This is a guideline! The amount of salt/sugar you’ll need depends on factors like how many lemons you’re using, their size, and how juicy they are. The idea is to reduce food waste here, so the same process can also be done with just one already squeezed lemon if that’s all you have! (You could use the loose ratio of 1 1/2 tablespoons salt and 1/2 tbsp sugar per lemon if you’re looking to scale the recipe up or down.) Dice or slice, generously rub with about 2 tablespoons of the salt/sugar combo, pack into a smaller jar with a bit more sugar/salt on the bottom and use within a week or two.
I suggest unwaxed, organic lemons because you are eating the whole rind. Give them a good scrub before using.
Thanks to Carrie King for writing this post and developing the recipe. When Carrie’s not encouraging me in tiny-apartment cooking adventures, she’s a food writer and editor. Her cookbook work includes Breakfast, Lunch, Dinner….Life with Missy Robbins and The Chef Next Door with Amanda Freitag. She has contributed to Gather Journal and Life & Thyme and works as recipe editor at Marley Spoon and Dinnerly. Thanks to culinary school and lots of time spent in kitchens, both professional and home, she can cook just about anything, but usually just wants a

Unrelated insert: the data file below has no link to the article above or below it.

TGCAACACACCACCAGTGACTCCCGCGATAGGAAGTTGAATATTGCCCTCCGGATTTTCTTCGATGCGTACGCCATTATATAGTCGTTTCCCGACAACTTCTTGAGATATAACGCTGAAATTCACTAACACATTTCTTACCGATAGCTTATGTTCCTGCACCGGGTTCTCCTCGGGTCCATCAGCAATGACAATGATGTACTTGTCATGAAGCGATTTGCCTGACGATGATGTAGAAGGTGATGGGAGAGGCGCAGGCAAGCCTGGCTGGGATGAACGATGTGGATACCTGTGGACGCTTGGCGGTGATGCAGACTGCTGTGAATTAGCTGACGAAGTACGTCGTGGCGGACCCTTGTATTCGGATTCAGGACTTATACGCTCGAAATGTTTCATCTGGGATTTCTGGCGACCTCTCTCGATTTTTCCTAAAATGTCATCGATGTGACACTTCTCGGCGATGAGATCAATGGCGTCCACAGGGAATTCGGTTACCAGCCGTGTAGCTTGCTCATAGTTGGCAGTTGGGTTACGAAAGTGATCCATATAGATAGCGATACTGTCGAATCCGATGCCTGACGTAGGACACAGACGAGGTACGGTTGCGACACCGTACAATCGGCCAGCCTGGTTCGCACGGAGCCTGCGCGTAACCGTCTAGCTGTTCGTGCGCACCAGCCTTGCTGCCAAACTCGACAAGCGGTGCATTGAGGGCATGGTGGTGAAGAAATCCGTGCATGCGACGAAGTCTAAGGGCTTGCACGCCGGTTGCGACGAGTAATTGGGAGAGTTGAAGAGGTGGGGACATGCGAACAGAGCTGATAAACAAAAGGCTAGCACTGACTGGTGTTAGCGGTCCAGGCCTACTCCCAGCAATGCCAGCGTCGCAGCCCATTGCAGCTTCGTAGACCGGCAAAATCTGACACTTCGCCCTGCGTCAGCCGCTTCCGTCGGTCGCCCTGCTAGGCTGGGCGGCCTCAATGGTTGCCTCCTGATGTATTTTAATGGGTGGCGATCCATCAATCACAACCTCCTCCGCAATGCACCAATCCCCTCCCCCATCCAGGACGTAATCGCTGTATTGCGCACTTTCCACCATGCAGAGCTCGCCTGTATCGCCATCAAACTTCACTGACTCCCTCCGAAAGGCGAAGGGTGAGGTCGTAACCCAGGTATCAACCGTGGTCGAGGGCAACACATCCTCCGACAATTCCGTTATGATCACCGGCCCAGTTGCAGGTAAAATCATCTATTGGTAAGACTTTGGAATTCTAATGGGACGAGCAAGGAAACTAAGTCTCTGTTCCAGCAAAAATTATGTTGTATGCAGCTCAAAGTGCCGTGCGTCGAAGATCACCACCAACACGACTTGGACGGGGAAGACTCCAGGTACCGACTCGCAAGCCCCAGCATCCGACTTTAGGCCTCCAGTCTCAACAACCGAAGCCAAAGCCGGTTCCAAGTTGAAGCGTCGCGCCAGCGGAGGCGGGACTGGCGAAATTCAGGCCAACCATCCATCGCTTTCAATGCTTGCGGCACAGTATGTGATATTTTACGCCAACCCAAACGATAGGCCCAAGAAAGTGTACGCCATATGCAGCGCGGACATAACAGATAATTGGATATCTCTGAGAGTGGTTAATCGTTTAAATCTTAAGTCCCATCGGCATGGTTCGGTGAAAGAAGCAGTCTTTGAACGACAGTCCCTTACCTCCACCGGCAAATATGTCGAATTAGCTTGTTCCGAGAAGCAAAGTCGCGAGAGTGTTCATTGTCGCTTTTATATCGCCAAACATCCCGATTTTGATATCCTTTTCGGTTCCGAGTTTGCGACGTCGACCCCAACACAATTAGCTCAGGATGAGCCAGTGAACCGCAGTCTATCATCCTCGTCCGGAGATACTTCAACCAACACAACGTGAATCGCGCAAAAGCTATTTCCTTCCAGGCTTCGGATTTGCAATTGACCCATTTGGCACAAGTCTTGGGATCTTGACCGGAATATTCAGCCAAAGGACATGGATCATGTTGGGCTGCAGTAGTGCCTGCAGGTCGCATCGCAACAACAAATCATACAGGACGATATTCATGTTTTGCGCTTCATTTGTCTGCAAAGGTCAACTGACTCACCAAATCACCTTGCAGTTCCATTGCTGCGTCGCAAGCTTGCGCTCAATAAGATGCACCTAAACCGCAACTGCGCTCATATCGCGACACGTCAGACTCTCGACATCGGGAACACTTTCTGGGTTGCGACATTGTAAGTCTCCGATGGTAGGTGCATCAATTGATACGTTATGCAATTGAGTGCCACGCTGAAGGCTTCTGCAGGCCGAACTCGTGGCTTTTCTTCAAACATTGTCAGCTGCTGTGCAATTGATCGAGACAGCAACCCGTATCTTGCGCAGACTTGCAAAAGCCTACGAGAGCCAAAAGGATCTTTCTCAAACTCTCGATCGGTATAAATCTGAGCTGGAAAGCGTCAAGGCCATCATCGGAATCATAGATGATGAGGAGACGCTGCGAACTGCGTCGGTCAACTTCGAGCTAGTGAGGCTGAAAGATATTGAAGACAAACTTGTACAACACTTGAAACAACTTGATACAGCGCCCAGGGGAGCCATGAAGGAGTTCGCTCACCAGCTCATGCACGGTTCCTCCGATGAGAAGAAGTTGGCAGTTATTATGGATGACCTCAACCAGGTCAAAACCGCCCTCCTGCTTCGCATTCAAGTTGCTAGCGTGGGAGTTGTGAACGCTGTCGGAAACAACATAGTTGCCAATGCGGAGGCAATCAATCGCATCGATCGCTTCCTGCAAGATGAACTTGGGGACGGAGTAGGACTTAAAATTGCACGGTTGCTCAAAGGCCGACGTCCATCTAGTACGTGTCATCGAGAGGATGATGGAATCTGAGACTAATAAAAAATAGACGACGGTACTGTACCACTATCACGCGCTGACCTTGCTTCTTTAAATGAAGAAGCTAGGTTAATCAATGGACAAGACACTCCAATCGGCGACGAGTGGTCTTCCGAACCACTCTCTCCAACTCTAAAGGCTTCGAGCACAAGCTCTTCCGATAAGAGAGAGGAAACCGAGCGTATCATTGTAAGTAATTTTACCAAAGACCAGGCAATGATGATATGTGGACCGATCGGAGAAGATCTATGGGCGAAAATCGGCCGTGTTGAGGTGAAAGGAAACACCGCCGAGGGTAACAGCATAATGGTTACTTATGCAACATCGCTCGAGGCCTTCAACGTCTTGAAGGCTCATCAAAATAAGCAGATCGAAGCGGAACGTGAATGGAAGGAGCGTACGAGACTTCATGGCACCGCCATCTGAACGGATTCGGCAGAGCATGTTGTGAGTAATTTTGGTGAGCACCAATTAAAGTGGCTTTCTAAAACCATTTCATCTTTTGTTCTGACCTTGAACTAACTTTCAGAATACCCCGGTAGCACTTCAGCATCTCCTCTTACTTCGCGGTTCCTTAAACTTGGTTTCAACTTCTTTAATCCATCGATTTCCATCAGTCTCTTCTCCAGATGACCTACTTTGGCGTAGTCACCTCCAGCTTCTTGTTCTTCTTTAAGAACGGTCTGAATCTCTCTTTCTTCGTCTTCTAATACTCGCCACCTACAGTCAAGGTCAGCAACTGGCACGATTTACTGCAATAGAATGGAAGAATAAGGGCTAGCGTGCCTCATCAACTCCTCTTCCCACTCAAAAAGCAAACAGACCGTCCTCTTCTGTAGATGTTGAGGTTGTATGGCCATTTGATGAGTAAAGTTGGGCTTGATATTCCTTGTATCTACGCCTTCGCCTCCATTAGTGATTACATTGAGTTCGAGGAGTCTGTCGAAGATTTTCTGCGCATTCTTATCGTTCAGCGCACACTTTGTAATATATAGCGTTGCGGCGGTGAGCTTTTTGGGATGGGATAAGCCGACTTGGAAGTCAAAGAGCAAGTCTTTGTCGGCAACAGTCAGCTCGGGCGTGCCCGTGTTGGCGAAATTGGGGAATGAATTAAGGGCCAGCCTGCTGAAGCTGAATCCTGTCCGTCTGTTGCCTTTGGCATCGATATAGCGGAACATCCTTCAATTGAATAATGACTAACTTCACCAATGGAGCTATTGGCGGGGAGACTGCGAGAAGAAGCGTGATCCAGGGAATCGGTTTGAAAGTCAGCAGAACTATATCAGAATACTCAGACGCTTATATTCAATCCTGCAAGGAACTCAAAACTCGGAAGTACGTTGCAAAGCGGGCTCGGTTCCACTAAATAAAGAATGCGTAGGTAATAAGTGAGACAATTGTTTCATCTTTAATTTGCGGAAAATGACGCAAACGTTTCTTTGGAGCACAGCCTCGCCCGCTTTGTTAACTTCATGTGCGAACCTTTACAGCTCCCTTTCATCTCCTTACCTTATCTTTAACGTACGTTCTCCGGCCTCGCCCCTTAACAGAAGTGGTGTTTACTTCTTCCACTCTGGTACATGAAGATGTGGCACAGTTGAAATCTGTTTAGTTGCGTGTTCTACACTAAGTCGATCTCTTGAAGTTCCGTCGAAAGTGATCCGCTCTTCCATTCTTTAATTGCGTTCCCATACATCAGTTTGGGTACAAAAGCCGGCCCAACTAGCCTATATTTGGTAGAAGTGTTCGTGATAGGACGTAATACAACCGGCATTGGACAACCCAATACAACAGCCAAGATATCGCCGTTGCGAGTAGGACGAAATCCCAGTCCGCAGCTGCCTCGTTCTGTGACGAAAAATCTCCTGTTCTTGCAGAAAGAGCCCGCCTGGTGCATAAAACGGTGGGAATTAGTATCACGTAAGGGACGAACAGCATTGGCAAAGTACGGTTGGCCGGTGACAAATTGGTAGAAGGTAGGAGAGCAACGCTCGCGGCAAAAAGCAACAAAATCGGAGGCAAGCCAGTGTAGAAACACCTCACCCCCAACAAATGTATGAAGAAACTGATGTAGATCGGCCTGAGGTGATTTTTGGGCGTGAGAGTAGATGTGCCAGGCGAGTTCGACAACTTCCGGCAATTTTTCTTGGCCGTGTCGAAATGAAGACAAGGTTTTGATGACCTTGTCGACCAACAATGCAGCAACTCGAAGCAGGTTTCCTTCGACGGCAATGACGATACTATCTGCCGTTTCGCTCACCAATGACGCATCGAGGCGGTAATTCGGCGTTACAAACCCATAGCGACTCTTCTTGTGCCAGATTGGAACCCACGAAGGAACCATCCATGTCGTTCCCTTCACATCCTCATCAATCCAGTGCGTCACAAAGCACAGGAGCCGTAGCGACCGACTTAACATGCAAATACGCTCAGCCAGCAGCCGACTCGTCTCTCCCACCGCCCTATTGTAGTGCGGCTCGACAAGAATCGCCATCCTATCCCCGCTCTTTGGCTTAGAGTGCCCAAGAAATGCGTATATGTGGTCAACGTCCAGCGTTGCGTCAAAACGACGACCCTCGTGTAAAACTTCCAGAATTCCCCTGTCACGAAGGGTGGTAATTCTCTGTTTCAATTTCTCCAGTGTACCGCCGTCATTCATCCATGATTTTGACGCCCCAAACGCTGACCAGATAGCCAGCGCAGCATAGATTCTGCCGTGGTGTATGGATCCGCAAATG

few couple few slices of pizza.
For the curious:
Our checked napkin is from Fog Linen.
Our stainless steel bowl is from this set (a tiny apartment kitchen must-have).
My candlestick and pitcher are from Notary Ceramics. James made the candle!
What about you guys? How do you eat your preserved lemons?
I love this column! After a recent budget overhaul, I have realized that we spend a LOT of money on food (relatively speaking for a middle income family in the US). So I love the idea of wasting less of it. One question, can you accumulate rinds in your freezer before starting a batch of preserved rinds? I have done this for sugared orange peels, so would think you could for preserved lemons too…